- fare used 3 times.
- Included in Eastons: No
- Included in Hitchcocks: No
- Included in Naves: No
- Included in Smiths: No
- Included in Websters: Yes
- Included in Strongs: Yes
- Included in Thayers: No
- Included in BDB: Yes
FARE, verb intransitive [This word may be connected in origin with the Heb. to go, to pass.]
1. To go; to pass; to move forward; to travel.
So on he fares, and to the border comes of Eden.
[In this literal sense the word is not in common use.]
2. To be in any state, good or bad; to be attended with any circumstances or train of events, fortunate or unfortunate.
So fares the stag among th' enraged hounds.
So fared the knight between two foes.
He fared very well; he fared very ill.
Go further and fare worse. The sense is taken from going, having a certain course; hence, being subjected to a certain train of incidents. The rich man fared sumptuously every day. He enjoyed all the pleasure which wealth and luxury could afford. Luke 16:19.
3. To feed; to be entertained. We fared well; we had a good table, and courteous treatment.
4. To proceed in a train of consequences, good or bad.
So fares it when with truth falsehood contends.
5. To happen well or ill; with it impersonally. We shall see how it will fare with him.
1. The price of passage or going; the sum paid or due, for conveying a person by land or water; as the fare for crossing a river, called also ferriage; the fare for conveyance in a coach; stage-fare. The price of conveyance over the ocean is now usually called the passage, or passage money. fare is never used for the price of conveying goods; this is called freight or transportation.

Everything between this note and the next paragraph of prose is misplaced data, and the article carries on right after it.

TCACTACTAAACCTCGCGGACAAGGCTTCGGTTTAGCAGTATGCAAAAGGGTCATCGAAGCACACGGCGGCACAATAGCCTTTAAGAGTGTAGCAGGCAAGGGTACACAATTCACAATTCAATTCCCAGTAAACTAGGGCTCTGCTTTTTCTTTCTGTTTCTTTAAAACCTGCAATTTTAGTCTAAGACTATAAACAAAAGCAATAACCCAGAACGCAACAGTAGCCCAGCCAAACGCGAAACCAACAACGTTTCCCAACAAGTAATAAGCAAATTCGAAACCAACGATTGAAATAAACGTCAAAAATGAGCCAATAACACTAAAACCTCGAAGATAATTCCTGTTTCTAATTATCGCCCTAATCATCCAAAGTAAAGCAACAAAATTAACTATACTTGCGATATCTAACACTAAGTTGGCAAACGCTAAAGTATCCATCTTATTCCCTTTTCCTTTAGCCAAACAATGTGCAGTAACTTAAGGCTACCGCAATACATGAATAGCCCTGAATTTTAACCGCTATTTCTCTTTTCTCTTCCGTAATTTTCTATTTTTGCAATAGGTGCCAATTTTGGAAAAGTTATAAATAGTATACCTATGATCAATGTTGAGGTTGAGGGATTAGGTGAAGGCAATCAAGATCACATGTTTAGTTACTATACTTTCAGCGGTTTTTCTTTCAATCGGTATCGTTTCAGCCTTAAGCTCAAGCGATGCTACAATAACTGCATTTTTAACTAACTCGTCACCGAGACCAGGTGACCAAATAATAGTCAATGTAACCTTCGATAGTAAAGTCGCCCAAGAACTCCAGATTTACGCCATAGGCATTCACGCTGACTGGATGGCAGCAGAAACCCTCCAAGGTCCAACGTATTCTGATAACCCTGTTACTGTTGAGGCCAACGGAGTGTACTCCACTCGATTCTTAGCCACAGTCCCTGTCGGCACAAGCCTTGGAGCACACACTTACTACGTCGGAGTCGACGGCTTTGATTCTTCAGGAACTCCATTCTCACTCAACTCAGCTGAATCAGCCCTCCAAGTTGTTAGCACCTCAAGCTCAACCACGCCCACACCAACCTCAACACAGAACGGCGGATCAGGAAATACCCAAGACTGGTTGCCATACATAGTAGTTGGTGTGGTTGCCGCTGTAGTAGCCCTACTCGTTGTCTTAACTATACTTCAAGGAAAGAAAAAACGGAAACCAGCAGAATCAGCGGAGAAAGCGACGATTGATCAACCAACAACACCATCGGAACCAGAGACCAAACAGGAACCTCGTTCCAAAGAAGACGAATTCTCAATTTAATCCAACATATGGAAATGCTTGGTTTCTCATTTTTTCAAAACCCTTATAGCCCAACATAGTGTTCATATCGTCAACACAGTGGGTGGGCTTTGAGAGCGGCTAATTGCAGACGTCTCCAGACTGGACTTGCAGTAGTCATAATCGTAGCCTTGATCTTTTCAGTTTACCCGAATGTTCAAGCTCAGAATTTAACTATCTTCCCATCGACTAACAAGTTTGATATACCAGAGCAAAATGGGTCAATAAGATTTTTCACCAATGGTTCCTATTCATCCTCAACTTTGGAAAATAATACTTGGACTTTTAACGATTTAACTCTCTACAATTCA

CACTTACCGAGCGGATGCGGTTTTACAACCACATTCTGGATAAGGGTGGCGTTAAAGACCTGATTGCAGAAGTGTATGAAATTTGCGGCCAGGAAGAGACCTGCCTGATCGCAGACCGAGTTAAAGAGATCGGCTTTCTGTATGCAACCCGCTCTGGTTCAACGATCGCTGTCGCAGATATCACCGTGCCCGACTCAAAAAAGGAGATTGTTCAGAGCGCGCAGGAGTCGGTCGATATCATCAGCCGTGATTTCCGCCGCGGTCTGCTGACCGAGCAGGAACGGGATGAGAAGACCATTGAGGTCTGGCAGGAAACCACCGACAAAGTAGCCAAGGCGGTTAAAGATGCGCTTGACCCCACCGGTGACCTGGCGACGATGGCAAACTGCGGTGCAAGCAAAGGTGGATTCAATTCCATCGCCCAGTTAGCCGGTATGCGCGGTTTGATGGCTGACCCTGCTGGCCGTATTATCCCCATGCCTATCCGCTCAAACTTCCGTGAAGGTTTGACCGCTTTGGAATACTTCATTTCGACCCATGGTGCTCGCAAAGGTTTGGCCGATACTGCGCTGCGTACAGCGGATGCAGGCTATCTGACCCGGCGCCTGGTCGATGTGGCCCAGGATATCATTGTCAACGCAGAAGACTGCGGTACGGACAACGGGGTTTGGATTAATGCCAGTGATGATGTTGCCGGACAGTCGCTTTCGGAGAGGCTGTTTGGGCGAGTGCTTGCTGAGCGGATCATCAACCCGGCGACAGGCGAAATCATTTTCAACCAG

2. Food; provisions of the table. We lived on coarse fare or we had delicious fare
3. The person conveyed in a vehicle. [Not in use in United States.]
FA'REWELL, a compound of fare, in the imperative, and well. Go well; originally applied to a person departing, but by custom now applied both to those who depart and those who remain. It expresses a kind wish, a wish of happiness to those who leave or those who are left.
The verb and adverb are often separated by the pronoun; fare you well; I wish you a happy departure; may you be well in your absence.
It is sometimes an expression of separation only. farewell the year; farewell ye sweet groves; that is, I take my leave of you.
1. A wish of happiness or welfare at parting; the parting compliment; adieu.
2. Leave; act of departure.
And takes her farewell of the glorious sun.
Before I take my farewell of the subject.